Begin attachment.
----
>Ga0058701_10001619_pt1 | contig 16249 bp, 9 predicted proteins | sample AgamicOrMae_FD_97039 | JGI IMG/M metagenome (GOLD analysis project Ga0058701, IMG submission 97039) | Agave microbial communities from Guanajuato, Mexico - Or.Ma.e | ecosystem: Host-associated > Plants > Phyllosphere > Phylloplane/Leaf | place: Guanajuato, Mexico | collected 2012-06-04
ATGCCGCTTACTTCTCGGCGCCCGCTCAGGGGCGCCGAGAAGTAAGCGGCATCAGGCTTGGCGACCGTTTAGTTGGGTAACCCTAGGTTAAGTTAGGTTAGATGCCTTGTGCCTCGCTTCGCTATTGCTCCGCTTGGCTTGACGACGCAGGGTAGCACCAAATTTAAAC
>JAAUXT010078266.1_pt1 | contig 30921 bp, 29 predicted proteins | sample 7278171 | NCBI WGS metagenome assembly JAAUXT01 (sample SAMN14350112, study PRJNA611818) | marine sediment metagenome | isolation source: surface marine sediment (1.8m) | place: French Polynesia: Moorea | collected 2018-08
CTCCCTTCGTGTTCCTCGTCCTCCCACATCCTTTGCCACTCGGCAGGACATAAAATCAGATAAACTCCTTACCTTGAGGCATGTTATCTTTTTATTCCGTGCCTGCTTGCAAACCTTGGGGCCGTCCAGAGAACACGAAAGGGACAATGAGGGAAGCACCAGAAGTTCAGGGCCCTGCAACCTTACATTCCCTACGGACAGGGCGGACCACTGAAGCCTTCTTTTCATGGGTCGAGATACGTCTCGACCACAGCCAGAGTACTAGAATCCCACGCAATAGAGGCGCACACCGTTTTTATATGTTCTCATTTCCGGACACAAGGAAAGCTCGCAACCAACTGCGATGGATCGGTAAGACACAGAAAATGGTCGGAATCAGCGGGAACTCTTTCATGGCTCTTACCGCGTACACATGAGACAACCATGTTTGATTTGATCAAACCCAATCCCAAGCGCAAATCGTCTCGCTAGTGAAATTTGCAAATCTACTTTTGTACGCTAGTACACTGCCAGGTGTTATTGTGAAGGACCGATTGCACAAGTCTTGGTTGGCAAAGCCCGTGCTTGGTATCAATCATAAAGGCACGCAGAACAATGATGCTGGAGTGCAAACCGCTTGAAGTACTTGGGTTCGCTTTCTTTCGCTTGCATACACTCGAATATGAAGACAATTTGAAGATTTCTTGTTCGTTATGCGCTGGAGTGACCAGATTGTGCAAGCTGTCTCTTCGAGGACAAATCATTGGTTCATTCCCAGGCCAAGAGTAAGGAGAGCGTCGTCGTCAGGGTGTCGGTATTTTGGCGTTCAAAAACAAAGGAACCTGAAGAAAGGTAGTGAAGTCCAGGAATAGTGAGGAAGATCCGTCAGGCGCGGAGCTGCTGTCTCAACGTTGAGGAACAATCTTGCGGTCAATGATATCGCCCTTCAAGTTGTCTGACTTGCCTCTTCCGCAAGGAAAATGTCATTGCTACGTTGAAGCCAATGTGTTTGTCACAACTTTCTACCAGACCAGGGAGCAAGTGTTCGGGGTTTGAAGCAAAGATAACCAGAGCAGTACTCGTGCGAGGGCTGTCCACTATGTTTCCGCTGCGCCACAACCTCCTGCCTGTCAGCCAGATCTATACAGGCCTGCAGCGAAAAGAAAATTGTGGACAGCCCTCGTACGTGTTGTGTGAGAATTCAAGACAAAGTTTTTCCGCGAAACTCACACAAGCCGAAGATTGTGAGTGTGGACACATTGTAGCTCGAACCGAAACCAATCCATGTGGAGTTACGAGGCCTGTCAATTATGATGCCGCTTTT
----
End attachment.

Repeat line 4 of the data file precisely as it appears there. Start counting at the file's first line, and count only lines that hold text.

CTCCCTTCGTGTTCCTCGTCCTCCCACATCCTTTGCCACTCGGCAGGACATAAAATCAGATAAACTCCTTACCTTGAGGCATGTTATCTTTTTATTCCGTGCCTGCTTGCAAACCTTGGGGCCGTCCAGAGAACACGAAAGGGACAATGAGGGAAGCACCAGAAGTTCAGGGCCCTGCAACCTTACATTCCCTACGGACAGGGCGGACCACTGAAGCCTTCTTTTCATGGGTCGAGATACGTCTCGACCACAGCCAGAGTACTAGAATCCCACGCAATAGAGGCGCACACCGTTTTTATATGTTCTCATTTCCGGACACAAGGAAAGCTCGCAACCAACTGCGATGGATCGGTAAGACACAGAAAATGGTCGGAATCAGCGGGAACTCTTTCATGGCTCTTACCGCGTACACATGAGACAACCATGTTTGATTTGATCAAACCCAATCCCAAGCGCAAATCGTCTCGCTAGTGAAATTTGCAAATCTACTTTTGTACGCTAGTACACTGCCAGGTGTTATTGTGAAGGACCGATTGCACAAGTCTTGGTTGGCAAAGCCCGTGCTTGGTATCAATCATAAAGGCACGCAGAACAATGATGCTGGAGTGCAAACCGCTTGAAGTACTTGGGTTCGCTTTCTTTCGCTTGCATACACTCGAATATGAAGACAATTTGAAGATTTCTTGTTCGTTATGCGCTGGAGTGACCAGATTGTGCAAGCTGTCTCTTCGAGGACAAATCATTGGTTCATTCCCAGGCCAAGAGTAAGGAGAGCGTCGTCGTCAGGGTGTCGGTATTTTGGCGTTCAAAAACAAAGGAACCTGAAGAAAGGTAGTGAAGTCCAGGAATAGTGAGGAAGATCCGTCAGGCGCGGAGCTGCTGTCTCAACGTTGAGGAACAATCTTGCGGTCAATGATATCGCCCTTCAAGTTGTCTGACTTGCCTCTTCCGCAAGGAAAATGTCATTGCTACGTTGAAGCCAATGTGTTTGTCACAACTTTCTACCAGACCAGGGAGCAAGTGTTCGGGGTTTGAAGCAAAGATAACCAGAGCAGTACTCGTGCGAGGGCTGTCCACTATGTTTCCGCTGCGCCACAACCTCCTGCCTGTCAGCCAGATCTATACAGGCCTGCAGCGAAAAGAAAATTGTGGACAGCCCTCGTACGTGTTGTGTGAGAATTCAAGACAAAGTTTTTCCGCGAAACTCACACAAGCCGAAGATTGTGAGTGTGGACACATTGTAGCTCGAACCGAAACCAATCCATGTGGAGTTACGAGGCCTGTCAATTATGATGCCGCTTTT